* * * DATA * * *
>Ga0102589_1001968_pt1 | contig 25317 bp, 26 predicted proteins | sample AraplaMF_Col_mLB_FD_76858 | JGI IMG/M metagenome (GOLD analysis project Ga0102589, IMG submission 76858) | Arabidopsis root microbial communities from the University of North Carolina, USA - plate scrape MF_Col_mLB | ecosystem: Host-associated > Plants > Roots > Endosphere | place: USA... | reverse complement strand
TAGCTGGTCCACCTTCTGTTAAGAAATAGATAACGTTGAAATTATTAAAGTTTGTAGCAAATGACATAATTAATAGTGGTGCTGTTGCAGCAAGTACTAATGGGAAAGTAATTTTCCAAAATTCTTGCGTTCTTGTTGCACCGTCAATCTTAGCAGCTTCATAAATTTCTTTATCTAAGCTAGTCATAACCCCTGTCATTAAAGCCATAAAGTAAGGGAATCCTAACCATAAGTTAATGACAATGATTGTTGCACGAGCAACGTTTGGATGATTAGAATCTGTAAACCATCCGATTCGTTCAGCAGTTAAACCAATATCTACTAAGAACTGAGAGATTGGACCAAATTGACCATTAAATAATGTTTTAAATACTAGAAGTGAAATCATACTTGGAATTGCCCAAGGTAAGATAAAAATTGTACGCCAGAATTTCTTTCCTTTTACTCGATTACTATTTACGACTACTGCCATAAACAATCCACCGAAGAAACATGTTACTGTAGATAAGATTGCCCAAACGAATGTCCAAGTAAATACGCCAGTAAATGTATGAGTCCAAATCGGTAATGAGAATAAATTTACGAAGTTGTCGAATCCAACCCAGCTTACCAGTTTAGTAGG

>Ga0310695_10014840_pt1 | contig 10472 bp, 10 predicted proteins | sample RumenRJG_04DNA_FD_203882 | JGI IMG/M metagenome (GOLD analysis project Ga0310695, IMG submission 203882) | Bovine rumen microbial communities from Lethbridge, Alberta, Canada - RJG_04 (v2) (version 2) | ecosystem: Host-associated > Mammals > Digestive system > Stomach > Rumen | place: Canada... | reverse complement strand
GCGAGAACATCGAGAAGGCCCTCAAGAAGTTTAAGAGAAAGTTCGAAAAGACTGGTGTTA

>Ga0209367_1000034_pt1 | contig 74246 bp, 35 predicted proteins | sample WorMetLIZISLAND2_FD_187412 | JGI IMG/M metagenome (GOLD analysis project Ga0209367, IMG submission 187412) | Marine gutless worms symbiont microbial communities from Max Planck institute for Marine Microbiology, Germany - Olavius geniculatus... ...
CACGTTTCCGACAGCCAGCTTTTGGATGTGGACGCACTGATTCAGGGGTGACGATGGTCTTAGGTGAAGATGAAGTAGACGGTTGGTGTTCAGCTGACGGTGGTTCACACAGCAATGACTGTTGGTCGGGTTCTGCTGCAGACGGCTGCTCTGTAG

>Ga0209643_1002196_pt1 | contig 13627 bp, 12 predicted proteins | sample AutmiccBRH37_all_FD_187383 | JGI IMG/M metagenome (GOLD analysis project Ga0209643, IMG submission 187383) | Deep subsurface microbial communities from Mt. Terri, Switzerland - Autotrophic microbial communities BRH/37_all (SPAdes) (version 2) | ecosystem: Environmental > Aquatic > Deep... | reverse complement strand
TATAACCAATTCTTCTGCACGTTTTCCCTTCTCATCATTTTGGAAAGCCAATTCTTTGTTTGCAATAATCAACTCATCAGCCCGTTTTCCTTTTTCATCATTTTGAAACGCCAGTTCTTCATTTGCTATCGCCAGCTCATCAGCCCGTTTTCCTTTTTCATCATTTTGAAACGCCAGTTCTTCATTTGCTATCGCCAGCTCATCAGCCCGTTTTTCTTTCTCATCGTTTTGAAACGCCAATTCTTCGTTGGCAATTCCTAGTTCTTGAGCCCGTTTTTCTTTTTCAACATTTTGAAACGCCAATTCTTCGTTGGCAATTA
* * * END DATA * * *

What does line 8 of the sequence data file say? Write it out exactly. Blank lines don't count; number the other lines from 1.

TATAACCAATTCTTCTGCACGTTTTCCCTTCTCATCATTTTGGAAAGCCAATTCTTTGTTTGCAATAATCAACTCATCAGCCCGTTTTCCTTTTTCATCATTTTGAAACGCCAGTTCTTCATTTGCTATCGCCAGCTCATCAGCCCGTTTTCCTTTTTCATCATTTTGAAACGCCAGTTCTTCATTTGCTATCGCCAGCTCATCAGCCCGTTTTTCTTTCTCATCGTTTTGAAACGCCAATTCTTCGTTGGCAATTCCTAGTTCTTGAGCCCGTTTTTCTTTTTCAACATTTTGAAACGCCAATTCTTCGTTGGCAATTA